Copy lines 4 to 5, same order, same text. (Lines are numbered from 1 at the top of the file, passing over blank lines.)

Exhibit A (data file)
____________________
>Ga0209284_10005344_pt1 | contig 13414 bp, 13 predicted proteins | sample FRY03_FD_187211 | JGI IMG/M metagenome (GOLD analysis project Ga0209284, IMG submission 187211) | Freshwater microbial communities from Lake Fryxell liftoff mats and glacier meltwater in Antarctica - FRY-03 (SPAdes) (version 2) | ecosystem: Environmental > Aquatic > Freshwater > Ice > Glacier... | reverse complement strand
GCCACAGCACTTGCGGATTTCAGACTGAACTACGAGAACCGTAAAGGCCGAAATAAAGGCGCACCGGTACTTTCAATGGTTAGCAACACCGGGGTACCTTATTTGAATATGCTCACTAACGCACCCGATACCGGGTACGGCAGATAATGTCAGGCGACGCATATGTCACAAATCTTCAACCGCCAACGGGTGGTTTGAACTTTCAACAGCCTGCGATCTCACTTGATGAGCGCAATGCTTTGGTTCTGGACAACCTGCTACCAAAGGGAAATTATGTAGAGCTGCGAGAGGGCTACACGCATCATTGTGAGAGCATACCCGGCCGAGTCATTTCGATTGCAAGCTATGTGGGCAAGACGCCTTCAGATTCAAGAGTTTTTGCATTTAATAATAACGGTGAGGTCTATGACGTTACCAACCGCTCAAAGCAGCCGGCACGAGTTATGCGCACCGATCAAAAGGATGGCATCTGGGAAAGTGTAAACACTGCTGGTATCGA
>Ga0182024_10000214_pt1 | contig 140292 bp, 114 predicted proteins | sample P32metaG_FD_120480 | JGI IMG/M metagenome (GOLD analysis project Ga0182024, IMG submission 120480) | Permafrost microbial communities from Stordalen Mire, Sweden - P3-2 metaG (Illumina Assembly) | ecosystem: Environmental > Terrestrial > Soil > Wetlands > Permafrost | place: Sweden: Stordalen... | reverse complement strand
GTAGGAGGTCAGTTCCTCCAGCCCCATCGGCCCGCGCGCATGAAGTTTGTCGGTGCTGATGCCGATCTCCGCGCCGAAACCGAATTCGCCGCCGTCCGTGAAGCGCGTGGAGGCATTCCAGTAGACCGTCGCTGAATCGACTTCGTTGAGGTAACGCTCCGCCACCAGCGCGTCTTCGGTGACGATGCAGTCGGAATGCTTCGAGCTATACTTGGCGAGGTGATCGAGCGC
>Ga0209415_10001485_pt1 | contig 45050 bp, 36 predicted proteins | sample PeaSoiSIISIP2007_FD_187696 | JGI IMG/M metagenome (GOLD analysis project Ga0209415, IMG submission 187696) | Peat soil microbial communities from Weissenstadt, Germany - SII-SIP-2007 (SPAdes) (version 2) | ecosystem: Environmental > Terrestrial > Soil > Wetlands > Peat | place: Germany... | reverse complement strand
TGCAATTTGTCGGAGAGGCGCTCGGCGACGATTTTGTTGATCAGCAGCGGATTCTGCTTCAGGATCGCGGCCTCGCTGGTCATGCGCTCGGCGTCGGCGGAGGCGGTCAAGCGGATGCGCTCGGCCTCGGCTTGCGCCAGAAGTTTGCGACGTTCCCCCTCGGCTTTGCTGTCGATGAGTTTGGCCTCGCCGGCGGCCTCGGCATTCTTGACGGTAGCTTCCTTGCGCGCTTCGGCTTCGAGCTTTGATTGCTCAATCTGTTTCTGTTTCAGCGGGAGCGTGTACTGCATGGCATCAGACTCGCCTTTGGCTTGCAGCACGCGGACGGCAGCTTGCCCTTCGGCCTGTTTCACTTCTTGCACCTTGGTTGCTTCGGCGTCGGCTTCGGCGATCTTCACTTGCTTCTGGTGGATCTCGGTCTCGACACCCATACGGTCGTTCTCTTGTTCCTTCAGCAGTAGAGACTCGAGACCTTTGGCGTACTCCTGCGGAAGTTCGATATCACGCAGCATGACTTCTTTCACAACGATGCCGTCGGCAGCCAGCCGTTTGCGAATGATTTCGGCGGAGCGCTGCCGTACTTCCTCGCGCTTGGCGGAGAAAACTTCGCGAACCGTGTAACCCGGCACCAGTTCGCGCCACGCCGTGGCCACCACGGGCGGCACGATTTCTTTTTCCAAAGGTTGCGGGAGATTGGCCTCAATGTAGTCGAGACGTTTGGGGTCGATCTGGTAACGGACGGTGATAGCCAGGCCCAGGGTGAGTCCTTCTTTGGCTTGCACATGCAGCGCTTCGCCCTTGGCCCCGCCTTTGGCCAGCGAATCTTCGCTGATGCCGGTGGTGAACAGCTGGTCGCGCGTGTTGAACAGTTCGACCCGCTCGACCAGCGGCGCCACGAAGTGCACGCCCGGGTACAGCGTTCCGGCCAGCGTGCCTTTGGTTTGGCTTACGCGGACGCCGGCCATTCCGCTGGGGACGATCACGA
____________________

GTAGGAGGTCAGTTCCTCCAGCCCCATCGGCCCGCGCGCATGAAGTTTGTCGGTGCTGATGCCGATCTCCGCGCCGAAACCGAATTCGCCGCCGTCCGTGAAGCGCGTGGAGGCATTCCAGTAGACCGTCGCTGAATCGACTTCGTTGAGGTAACGCTCCGCCACCAGCGCGTCTTCGGTGACGATGCAGTCGGAATGCTTCGAGCTATACTTGGCGAGGTGATCGAGCGC
>Ga0209415_10001485_pt1 | contig 45050 bp, 36 predicted proteins | sample PeaSoiSIISIP2007_FD_187696 | JGI IMG/M metagenome (GOLD analysis project Ga0209415, IMG submission 187696) | Peat soil microbial communities from Weissenstadt, Germany - SII-SIP-2007 (SPAdes) (version 2) | ecosystem: Environmental > Terrestrial > Soil > Wetlands > Peat | place: Germany... | reverse complement strand